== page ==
Four Top Funeral Scenes from Movies

Four Top Funeral Scenes from Movies | Hippo.co.za

 

Great filmmakers move us because they splice together the joy and heartache of life. Nowhere is this emotional rollercoaster more apparent than in comic portrayals of funerals. As the playwright George Bernard Shaw so aptly put it: “Life does not cease to be funny when people die any more than it ceases to be serious when people laugh.”

 

To remind us that sometimes a bit of laughter can make the sadness of death a little more bearable, we've gathered the opinions of film and entertainment experts to find their best funeral scenes from movies.

 

1)      The Hangover Part III

 

 

Contributor: Sean Evans, CEO and founder of Back to the Movies

 

"I think the funeral scene from The Hangover Part III when Alan's dad passes away deserves a place in the top funeral scenes list for its comedy factor alone. Alan singing “Ave Maria” at his Dad's funeral and then improvising an untrue funeral speech just adds to the comedic balance of a sad situation. You don't feel as though you are watching a funeral, it's just a comedy piece in full flow and it's hilarious to watch.

 

In this particular scene, Alan feels a sense of loss but wrapped within the story is a sense of relief too as he and his father never really got on. So, the loss and grief end immediately after Alan finishes singing the song.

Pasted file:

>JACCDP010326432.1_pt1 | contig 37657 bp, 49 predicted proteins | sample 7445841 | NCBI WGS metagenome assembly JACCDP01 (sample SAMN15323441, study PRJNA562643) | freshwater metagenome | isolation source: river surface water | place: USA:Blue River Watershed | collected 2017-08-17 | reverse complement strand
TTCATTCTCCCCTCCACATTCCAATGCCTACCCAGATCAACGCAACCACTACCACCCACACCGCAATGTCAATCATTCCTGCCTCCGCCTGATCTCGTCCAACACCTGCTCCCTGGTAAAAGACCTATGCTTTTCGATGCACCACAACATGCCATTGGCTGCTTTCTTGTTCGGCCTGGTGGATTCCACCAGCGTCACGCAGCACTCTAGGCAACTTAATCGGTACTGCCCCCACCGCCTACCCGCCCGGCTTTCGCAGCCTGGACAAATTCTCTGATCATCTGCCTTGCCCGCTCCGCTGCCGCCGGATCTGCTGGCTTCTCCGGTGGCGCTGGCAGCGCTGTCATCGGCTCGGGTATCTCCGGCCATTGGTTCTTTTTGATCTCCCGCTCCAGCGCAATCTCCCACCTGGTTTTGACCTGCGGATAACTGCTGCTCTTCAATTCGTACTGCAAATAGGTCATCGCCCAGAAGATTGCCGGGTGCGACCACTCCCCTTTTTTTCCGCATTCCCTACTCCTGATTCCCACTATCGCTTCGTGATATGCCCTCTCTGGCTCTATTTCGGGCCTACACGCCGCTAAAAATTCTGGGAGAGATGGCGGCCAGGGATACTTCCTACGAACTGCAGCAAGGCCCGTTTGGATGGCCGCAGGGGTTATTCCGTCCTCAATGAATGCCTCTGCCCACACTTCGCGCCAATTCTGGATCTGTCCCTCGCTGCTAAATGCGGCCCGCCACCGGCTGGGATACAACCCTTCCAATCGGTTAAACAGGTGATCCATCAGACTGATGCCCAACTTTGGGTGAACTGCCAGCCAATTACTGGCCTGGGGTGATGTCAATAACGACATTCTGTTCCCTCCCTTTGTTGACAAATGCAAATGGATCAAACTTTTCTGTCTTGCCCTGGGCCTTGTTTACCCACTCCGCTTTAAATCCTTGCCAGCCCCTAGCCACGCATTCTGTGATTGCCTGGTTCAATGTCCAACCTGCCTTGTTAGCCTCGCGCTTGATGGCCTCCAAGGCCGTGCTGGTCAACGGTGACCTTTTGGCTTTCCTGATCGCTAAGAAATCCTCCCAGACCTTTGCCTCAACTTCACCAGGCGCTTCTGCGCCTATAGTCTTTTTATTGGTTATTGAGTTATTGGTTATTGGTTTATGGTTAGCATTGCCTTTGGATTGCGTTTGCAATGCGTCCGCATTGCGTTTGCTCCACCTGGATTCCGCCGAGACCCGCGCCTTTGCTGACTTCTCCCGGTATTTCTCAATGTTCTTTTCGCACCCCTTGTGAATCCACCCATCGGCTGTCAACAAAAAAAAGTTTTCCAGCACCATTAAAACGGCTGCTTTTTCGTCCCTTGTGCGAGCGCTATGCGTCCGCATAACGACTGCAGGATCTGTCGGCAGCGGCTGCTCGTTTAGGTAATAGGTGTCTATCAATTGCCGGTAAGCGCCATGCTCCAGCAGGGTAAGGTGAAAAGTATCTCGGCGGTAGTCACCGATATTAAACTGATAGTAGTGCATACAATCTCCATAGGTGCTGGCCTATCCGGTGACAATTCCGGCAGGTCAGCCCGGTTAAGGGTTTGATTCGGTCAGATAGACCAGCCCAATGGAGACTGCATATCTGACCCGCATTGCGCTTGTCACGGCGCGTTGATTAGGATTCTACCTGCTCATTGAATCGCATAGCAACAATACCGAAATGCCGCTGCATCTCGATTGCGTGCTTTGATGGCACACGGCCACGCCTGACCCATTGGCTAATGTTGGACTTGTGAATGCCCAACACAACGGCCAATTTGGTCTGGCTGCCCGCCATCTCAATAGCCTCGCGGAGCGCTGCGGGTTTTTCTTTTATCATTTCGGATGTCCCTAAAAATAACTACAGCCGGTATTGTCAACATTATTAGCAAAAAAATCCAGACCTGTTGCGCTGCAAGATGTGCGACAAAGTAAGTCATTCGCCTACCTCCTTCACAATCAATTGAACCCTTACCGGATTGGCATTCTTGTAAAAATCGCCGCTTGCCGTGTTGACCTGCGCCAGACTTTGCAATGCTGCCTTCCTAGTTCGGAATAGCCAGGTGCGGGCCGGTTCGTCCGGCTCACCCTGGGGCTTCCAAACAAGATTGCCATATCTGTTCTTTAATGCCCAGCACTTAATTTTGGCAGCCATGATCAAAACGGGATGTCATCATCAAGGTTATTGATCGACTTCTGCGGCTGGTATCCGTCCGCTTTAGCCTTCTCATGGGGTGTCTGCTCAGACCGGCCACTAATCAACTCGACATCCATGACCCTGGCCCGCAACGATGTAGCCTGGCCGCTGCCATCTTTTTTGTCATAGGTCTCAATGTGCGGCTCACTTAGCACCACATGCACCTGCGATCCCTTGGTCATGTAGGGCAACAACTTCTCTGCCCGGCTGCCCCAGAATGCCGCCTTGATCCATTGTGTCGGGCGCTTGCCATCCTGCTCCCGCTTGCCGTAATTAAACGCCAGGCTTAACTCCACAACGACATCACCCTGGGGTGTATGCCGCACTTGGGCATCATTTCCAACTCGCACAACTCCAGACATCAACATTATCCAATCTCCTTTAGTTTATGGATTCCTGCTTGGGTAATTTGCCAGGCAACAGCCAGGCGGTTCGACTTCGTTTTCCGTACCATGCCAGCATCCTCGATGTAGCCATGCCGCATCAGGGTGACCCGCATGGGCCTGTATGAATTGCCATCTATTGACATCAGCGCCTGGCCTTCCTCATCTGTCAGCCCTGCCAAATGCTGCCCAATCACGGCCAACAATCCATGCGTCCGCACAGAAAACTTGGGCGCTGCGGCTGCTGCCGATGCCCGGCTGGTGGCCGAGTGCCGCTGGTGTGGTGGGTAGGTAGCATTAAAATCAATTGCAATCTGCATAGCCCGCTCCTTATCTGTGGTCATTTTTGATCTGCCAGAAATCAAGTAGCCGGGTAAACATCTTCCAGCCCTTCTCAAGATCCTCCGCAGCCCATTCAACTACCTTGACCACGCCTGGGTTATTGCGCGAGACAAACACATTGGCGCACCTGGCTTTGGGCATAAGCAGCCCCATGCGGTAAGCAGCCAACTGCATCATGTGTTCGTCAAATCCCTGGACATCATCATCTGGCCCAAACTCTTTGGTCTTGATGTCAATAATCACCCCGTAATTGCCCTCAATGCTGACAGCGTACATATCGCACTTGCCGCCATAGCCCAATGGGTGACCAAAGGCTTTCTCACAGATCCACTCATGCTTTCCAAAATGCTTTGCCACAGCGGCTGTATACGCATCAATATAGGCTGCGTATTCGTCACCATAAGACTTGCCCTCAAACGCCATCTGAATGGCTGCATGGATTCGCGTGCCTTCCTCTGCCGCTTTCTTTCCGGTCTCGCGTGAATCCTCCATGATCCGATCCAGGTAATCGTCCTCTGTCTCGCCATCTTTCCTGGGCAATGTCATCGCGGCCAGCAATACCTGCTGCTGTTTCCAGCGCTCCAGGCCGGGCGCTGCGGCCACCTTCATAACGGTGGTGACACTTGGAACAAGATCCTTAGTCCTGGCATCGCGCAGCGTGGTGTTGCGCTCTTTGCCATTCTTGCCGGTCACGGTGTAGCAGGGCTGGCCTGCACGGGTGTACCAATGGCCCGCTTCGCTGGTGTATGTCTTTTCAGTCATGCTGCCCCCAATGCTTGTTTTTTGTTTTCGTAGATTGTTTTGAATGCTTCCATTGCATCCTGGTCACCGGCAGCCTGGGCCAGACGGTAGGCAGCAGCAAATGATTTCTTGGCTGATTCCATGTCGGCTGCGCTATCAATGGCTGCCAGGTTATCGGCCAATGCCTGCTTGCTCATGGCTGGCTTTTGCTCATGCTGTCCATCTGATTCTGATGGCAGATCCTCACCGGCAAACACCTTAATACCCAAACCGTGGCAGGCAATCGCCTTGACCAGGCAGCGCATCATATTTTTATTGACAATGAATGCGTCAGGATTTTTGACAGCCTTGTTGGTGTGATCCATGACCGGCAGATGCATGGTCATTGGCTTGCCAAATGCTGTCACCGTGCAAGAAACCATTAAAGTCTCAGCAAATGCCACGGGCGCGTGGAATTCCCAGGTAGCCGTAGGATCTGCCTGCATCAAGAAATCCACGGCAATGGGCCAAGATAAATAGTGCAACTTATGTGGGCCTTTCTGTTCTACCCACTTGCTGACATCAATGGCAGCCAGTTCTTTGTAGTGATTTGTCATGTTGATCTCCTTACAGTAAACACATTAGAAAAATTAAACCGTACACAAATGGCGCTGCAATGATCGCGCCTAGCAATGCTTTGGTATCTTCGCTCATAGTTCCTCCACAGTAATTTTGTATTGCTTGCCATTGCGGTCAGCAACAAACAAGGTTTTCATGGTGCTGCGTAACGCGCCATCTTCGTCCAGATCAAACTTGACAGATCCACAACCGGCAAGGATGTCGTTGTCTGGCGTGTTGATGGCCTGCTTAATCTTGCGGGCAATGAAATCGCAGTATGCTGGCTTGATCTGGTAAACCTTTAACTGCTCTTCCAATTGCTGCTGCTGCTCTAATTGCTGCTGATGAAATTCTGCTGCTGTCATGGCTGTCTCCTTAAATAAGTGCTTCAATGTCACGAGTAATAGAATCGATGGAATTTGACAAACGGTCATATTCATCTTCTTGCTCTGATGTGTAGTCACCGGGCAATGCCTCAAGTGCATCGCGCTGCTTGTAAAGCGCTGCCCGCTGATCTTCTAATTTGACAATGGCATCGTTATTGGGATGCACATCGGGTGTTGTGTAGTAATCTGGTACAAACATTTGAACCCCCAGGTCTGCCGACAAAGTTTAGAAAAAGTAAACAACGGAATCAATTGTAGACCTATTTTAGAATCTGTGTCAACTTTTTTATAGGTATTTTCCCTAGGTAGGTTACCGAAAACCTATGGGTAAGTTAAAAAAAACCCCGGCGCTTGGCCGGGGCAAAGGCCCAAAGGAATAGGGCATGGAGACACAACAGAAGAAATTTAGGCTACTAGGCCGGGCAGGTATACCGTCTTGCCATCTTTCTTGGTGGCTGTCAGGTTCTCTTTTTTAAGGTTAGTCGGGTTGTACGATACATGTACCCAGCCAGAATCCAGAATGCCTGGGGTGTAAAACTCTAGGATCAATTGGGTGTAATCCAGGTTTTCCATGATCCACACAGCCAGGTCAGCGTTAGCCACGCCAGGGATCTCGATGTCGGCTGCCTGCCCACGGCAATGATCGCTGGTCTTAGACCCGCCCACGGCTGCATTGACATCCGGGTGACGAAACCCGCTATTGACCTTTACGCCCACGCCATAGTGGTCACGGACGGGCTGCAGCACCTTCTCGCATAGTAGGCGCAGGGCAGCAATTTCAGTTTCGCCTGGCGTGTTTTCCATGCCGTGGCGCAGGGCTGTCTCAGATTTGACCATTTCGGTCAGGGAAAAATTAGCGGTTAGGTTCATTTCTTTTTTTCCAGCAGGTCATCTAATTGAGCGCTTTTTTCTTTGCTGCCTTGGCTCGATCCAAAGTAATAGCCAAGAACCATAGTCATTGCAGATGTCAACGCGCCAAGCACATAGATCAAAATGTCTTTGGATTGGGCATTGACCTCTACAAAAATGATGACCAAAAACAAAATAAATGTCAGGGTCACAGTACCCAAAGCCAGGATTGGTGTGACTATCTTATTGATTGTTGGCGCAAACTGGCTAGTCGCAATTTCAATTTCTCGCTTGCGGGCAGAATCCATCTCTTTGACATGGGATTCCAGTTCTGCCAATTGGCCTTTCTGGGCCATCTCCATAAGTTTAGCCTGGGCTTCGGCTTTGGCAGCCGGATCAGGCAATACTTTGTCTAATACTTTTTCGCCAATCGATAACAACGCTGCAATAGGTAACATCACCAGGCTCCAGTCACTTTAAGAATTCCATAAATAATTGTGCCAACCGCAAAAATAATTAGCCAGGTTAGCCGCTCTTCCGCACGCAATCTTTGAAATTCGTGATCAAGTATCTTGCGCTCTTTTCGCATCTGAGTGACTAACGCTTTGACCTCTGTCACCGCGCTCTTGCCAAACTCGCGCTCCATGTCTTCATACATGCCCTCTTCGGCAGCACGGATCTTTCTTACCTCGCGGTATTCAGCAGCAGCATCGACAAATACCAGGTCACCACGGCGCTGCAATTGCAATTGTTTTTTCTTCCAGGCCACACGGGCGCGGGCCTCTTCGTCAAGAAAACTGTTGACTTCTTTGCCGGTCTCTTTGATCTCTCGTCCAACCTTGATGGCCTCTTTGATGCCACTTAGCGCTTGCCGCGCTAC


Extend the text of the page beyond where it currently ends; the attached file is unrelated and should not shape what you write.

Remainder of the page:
The mood of the scene before the singing is dark and depressing, but the moment Alan's strange singing begins, the mood lightens up instantly. It's a very nice introductory shot that is cut short with immediate comedic relief."

 

2) Trainwreck

 

Contributor: Anja van der Spuy of Glitz and Grammar

 

 

 

Often in death, we tend to glorify the deceased. It is human nature to want to speak only good of someone who has passed away. But, absolutely no one is perfect, and Trainwreck is the first movie I’ve watched that’s addressed this in a goosebump-inducing funeral scene. When Amy speaks about her deceased father, she mentions all his flaws in a way that makes everyone smile through their tears.

 

Amy starts her speech off with: “Gordon David Townsend [her dad]: not that great a guy.” This is definitely not the way most daughters would start a eulogy to their dad. She goes on to say, “He was kind of racist, and homophobic. He was a drunk. He once apologized to me for missing a volleyball game that he was at.”

 

After listing a few more character flaws, she asks the crowd to raise their hands if her father had ever offended them. About 90% of the crowd raises their hands, which brings us to the part of the eulogy that really stood out to me.

 

“I know he probably hurt everyone here. But raise your hand if he was one of your favourite people.” Everyone raises their hands.

 

To me, what made this scene so incredible was how it paid tribute to her dad without turning his life into something it wasn’t. He was a drunk, yes. He left their mom when Amy and her sister were little girls. But, he was her dad and she loved him, and everyone else at the funeral also loved him regardless of his flaws. At the end of her speech, Amy says: “He was my favourite person.” She doesn’t glorify his behaviour, and she doesn’t attempt to apologise for it. But this one sentence reveals how deeply she loved him.